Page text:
Before I dive into my point, let me make one thing crystal clear: I believe that the family should be the number one influence on the spiritual development of our children was written to the moms and dads of Israel in the Old Testament and is a powerful reminder to all of us moms and dads in the New Testament that spiritual development starts in the home.
If the teenagers in your church have believing parents, it’s on them to “bring them up in the training and instruction of the Lord” (Ephesians 6:4). We, as parents, should never delegate this sacred duty to a 25-year-old youth leader straight out of seminary. In a perfect world, parents would work in conjunction with youth leaders to build teenagers who are fully committed to and maturing in Christ.
But we don’t live in a perfect world. We live in a world of broken dreams and broken families. We live in a world where many of the teenagers who attend our youth meetings don’t come from a Christian family…and, sadly, too many of the ones who do don’t have a solid, solvent Christian faith modeled to them by their parents.
In these far-more-often-than-we’d-like-to-admit real life situations, youth leaders can become the primary spiritual influence on our teenagers. They become the key role models and mentors. They become the game changers in the lives of our teenagers.
I was one of those teenagers growing up. I never knew my biological father (abandoned us before I was ever born). Up until the time I was 15 years old, my mom was not a Christian. But the adult leaders in our church poured themselves into me and the other teenagers in our youth group, many of whom also came from broken, unbelieving families.
So what’s the danger of dropping youth ministry for a family ministry approach? It’s not just the fact that many of our teenagers come from unbelieving or spiritually immature families. It’s that, far too often, once this switch takes place the youth ministry goes from externally focused to internally focused.
This was first brought to my attention by my friend Mark Matlock. He pointed out to me that, from his experience, once churches exchanged youth ministry for family ministry, outreach usually slowed down or stopped altogether. Why? Because for many of these churches it became about “their kids,” and soon reaching “those kids” (the not-yet-Christian ones) was off the grid.
And, as I’ve thought about it, I have to admit that I don’t meet a lot of family ministry leaders at our training events. At Dare 2 Share we have thousands of youth leaders who come to get equipped to gospelize their youth ministries annually but, at best, only handfuls of family ministry leaders.
It seems as though once churches make the switch from youth ministry to family ministry the temptation is to turn inward, to spend their time equipping believing parents to engage their teenagers spiritually. Evangelism becomes something moms and dads lecture on instead of actually do and equip their teenagers to do. There’s no longer a full court press to reach unbelieving teenagers as much as there is a push to train Christian teenagers in the faith.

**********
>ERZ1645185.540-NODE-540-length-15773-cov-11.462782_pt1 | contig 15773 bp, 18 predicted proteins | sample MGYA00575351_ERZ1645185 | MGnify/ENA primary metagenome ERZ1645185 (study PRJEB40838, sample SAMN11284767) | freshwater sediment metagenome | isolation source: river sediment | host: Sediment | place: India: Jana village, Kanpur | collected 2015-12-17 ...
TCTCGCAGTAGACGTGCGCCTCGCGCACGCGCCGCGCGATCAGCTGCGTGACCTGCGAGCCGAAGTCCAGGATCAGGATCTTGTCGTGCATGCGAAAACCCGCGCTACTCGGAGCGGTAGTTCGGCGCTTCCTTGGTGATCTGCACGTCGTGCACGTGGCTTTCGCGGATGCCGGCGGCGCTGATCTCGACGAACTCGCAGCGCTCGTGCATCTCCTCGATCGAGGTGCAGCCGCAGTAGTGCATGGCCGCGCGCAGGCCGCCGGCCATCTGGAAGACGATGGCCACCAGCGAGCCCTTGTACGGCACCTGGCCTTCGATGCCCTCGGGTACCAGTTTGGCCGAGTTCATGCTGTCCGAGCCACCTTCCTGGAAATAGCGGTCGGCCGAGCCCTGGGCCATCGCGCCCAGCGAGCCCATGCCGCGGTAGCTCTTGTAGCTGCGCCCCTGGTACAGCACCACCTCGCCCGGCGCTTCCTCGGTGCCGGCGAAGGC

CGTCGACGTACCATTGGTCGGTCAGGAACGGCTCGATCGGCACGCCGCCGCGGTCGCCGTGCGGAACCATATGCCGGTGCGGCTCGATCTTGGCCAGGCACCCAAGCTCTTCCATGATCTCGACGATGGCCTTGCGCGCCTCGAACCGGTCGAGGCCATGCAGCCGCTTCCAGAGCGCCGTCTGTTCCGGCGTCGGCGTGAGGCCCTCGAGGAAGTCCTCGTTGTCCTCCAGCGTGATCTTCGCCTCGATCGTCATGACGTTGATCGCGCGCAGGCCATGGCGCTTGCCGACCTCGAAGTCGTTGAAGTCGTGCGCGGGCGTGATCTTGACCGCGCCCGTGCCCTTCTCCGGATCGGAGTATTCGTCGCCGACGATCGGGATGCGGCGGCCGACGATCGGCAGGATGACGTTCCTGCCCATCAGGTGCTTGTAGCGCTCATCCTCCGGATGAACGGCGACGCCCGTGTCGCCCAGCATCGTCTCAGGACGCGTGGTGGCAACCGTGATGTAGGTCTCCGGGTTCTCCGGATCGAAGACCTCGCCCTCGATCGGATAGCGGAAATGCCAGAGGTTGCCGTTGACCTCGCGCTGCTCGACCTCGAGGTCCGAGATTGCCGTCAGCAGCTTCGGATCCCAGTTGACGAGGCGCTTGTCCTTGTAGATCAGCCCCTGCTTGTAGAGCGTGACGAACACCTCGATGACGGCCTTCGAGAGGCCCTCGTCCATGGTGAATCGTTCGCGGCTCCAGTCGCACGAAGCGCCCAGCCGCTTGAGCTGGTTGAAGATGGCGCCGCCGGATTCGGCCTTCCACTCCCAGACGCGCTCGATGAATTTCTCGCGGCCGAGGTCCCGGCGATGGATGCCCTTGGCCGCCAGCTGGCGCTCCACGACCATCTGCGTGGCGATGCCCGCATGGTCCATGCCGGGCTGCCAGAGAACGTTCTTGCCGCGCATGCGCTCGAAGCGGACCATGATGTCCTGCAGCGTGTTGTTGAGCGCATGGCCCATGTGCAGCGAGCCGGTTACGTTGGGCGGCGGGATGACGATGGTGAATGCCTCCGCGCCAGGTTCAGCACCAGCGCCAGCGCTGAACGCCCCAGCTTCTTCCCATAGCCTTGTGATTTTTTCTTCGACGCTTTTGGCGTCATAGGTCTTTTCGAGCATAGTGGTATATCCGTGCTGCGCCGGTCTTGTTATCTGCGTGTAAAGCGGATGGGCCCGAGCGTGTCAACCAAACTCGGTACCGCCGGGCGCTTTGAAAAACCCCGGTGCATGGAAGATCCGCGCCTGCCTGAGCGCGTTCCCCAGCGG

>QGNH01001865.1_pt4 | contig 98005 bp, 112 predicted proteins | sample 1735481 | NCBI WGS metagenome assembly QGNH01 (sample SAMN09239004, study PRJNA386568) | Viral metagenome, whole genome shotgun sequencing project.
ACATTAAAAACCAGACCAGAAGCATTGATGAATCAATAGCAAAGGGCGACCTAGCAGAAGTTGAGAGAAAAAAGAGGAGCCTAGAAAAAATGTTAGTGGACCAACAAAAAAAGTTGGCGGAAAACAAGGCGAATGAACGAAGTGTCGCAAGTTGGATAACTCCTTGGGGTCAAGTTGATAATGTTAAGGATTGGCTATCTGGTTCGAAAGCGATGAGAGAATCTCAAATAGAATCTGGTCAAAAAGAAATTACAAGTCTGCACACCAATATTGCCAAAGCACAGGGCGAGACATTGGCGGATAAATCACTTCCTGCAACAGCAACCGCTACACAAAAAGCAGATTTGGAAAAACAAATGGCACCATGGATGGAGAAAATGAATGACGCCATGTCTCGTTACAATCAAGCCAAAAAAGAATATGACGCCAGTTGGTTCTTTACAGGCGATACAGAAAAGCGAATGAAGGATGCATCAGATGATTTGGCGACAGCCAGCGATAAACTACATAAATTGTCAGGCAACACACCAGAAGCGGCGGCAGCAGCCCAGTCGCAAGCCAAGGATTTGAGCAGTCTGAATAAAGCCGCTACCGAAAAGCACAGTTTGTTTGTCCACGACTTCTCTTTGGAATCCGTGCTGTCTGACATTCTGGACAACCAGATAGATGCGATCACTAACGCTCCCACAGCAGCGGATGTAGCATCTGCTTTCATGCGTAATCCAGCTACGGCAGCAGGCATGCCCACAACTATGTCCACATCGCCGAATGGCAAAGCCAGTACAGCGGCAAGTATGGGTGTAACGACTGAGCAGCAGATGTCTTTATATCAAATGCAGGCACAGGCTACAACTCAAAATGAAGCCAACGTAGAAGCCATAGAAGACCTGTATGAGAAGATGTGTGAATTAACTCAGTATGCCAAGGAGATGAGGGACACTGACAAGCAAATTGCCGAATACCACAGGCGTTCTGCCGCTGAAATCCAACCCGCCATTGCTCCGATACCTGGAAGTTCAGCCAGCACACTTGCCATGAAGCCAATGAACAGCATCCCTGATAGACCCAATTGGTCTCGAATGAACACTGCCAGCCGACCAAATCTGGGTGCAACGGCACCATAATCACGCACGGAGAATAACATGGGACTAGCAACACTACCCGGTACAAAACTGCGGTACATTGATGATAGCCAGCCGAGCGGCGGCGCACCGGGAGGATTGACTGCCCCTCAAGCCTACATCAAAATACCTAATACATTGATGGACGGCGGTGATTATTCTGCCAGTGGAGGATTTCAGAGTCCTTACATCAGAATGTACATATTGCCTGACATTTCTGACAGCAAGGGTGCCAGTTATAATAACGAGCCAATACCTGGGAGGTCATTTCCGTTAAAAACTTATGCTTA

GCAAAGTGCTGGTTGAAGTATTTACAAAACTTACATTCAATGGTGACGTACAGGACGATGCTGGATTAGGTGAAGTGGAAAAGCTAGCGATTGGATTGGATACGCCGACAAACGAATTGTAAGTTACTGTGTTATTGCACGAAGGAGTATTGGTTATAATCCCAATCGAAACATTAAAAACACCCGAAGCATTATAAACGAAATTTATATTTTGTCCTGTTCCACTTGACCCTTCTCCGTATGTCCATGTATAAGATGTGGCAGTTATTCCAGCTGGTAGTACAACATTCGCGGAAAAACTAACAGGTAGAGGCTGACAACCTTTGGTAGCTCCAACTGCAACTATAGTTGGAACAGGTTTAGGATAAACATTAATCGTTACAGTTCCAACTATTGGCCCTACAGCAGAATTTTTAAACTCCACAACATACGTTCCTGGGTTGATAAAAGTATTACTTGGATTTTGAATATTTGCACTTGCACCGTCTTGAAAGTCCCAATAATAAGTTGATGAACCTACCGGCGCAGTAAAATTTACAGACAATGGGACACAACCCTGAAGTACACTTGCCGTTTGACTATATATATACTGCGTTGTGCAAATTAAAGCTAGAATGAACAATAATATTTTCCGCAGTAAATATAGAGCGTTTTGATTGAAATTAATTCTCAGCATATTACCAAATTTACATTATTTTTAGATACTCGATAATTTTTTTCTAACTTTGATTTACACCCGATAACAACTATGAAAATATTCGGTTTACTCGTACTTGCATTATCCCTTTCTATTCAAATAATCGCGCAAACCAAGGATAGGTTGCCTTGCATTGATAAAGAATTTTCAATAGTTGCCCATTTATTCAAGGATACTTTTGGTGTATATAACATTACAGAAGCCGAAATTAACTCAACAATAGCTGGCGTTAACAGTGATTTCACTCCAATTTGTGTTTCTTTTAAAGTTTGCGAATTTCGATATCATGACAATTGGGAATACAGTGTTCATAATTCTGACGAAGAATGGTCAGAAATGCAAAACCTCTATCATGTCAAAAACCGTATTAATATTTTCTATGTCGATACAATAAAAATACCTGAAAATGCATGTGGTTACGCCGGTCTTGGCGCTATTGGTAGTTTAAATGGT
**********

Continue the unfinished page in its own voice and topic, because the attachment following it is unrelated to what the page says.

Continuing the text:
The flaw in this thinking is the belief that what our teenagers need is more information. Some believe that if we can teach them enough of the Bible then everything will be OK. But if Bible knowledge was the key then the Pharisees would have never been rebuked by Jesus.
Of course teenagers need Bible teaching and theological information. But they also need hands-on activation. And there’s nothing like relational evangelism to activate a teenager’s faith. When young people are trained to embrace the Great Commission as the ultimate cause and begin reaching their peers with the Gospel, it creates an unstoppable spiritual momentum in them and around them.
Now, I don’t believe that an inward focus due to a family ministry approach is an inevitable conclusion. I’ve seen some powerful exceptions to this rule, especially with my buddy Derwin Gray who leads Transformation Church in Charlotte, North Carolina. He and his team have mastered the art of integrating teenagers into their church at large, equipping parents to lead their own teens, and mobilizing youth leaders via small groups to invest in the lives of teenagers. But this is an exceptional church that is Gospel advancing to begin with. These teenagers haven’t turned inward because the church is always pointing upward (to God), inward (to each other) and outward (to reach the lost).
But, in a less exceptional setting, the danger of family ministry is to become an inwardly obsessed “it’s all about our kids’ spiritual health” approach. But, like fresh milk poured into a sponge, the teenagers who grow up in these settings often spoil because they don’t wring themselves out to reach others.
And that’s one of the reasons I love my friends at D6. They recognize the benefits of both youth ministry and family ministry. Instead of an either/or approach, they challenge church leaders to embrace the best of both worlds while keeping their gospel edge.
So, before you exchange your youth ministry for a fully family ministry approach, be aware of the danger. And, whatever you decide to do, keep your teenagers fully immersed in both the message and mission of Jesus.